At first, not using a condom. LOL.
We dated for a year before having sex and had only been at it for six months. There were a few times we did it without protection, but omo, there was something about that one night. Tensions were high. When I found out I was pregnant, I wasn’t shocked. Things went down that night. LOL.
Finding out I was going to become a mother was… complicated. What did I know about being a mum at 22? I barely spoke to mine. The only thing I learnt from her was the bible. As for my dad, If it wasn’t about school or a job, we weren’t talking. Daniel on the other hand? His parents didn’t care about that. A baby wasn’t going to disrupt his life. Emotionally, I was devastated. 
Daniel proposed after a few months. Still, it didn’t take away the fact that I was unmarried and pregnant. Well, engaged and pregnant — the one thing Nigerian christian parents love. I knew the chances of a dream wedding with our baby on the way were slim. I was unhappy, but I needed to accept that.
After a few days of sulking and crying, I decided to call my mum. She was in the US at the time, so at least the shouting was from a different continent. The “why would you do this to us” talk happened.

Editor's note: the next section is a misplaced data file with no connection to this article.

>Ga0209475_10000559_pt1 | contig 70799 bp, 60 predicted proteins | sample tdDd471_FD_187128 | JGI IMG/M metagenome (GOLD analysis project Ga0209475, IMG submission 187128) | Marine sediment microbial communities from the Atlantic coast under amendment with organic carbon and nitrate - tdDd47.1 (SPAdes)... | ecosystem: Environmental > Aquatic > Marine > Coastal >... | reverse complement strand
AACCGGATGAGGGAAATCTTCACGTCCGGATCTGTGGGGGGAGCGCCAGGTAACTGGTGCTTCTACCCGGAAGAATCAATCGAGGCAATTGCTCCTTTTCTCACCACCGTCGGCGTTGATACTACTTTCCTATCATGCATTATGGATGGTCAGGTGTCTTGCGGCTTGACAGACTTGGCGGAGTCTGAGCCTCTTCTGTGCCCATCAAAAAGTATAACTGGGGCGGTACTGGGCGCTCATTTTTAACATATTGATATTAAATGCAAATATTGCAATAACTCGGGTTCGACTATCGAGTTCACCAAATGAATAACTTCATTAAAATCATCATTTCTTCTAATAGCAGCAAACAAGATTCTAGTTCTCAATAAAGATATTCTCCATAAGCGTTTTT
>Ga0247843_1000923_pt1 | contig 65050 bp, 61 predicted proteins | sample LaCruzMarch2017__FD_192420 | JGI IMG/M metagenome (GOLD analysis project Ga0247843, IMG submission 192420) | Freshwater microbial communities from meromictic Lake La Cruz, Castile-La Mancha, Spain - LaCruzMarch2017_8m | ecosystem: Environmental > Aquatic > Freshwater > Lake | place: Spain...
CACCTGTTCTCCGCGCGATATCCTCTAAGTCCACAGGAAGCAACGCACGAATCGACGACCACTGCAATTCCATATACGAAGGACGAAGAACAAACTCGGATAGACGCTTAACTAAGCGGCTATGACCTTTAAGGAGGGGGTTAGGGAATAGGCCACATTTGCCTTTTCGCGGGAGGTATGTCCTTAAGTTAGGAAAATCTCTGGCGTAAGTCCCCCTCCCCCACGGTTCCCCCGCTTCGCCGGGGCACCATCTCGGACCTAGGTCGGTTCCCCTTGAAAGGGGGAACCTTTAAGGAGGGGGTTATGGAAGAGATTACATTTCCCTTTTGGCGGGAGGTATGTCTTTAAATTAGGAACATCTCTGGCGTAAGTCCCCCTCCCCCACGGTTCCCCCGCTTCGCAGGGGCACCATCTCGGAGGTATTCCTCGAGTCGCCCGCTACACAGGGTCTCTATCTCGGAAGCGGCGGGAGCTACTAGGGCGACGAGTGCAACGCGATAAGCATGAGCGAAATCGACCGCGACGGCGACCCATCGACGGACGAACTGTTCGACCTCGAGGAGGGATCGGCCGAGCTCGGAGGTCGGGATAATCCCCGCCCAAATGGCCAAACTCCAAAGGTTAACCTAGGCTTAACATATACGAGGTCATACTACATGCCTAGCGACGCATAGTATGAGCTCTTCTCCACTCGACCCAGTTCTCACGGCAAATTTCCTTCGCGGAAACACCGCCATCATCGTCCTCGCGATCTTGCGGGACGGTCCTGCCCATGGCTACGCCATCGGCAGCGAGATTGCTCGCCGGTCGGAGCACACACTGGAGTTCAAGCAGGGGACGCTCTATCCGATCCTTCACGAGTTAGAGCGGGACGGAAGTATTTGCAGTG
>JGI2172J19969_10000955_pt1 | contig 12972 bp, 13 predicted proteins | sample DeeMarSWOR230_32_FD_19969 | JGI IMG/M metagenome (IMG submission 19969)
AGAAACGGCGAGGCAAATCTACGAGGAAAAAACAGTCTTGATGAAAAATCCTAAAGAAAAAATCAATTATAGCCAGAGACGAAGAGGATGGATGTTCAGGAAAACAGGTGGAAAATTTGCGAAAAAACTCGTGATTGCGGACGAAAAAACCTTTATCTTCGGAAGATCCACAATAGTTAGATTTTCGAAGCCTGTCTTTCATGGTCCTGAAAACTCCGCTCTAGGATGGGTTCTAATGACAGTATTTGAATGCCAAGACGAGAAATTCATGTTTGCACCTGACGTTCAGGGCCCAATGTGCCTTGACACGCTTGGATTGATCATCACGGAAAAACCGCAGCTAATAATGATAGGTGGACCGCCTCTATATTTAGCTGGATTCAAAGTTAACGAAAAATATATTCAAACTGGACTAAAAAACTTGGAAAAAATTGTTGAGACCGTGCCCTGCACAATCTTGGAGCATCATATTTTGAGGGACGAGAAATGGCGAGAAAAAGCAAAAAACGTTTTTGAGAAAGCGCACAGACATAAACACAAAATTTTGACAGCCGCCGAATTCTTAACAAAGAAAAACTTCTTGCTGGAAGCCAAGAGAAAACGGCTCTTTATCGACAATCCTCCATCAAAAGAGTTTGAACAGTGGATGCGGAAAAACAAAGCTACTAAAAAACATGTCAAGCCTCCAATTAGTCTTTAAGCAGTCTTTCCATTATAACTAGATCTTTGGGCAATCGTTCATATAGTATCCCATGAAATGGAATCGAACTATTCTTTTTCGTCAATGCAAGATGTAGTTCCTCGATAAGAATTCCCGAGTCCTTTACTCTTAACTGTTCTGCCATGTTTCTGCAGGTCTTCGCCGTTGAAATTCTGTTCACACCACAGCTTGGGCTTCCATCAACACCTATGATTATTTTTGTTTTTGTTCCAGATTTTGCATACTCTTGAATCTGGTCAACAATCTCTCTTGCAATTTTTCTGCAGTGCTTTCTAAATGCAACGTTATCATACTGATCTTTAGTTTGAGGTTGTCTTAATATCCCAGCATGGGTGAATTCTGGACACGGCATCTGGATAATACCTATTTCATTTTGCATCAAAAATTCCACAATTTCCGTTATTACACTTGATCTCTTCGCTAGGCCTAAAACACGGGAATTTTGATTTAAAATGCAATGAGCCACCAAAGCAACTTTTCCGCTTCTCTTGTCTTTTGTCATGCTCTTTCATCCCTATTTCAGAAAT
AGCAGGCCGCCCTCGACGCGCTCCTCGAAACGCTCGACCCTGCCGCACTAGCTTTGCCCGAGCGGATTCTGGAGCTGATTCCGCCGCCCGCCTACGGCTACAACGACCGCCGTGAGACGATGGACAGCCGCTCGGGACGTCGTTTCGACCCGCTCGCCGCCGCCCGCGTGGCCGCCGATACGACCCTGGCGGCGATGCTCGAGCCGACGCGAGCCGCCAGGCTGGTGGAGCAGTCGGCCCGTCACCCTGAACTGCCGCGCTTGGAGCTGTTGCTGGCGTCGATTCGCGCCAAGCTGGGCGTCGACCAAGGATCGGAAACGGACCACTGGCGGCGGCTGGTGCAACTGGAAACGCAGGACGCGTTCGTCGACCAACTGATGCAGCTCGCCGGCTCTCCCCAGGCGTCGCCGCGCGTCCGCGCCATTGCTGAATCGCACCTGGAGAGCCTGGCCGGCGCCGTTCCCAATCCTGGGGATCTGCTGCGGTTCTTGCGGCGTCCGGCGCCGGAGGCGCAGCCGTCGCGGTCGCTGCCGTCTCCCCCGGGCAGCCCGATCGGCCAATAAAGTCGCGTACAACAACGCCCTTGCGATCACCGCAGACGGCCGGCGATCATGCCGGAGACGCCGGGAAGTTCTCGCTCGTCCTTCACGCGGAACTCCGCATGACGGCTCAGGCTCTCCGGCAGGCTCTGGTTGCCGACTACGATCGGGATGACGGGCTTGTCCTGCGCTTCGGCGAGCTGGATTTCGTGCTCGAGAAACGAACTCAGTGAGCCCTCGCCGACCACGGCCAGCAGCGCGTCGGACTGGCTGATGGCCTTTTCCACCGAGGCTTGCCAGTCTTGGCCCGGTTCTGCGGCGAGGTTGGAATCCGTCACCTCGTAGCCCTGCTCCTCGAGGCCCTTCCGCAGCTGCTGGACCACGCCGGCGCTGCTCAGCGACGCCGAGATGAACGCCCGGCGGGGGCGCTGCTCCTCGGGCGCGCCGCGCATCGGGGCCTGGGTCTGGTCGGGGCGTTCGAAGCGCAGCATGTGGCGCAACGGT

Next was my father. He was in Nigeria, so that was scary. When I told him, he went ballistic. The man brought the drama to the table. 
I can laugh about it now, but all hell broke loose. What did my father not tell me that day? He yelled every kind of insult in Yoruba. 
How did you all cope?
I hated my dad for how difficult he made getting through the pregnancy. He imposed his decisions on me. Chose the hospital I’d give birth in, forced Daniel to save up so I could have the baby abroad — the list of demands was endless. He treated me like a child. 
Asking me to move back home after the baby was where I drew the line. I wasn’t the little girl he could yell at to get inside anymore. When the baby came, I moved in with Daniel, and my father learnt to live with it.
What was the hardest part about getting pregnant?
The hardest part was losing friends. In the first trimester, I tried to hide my pregnancy. It worked. At least until Daniel invited some of my friends out to celebrate our engagement. A friend — let’s name her Sarah — sent pictures of me to some of the girls in our hostel. A mutual friend eventually ratted her out. The message was about my big boobs and how pregnant I looked — it was horrible.  Apparently, when you don’t talk about sex, getting pregnant is hypocrisy. 
Luckily, I didn’t have to deal with the judgment for too long. ASUU strike happened, and I went home. When it was time to resume, I was already in the last trimester and things had calmed down.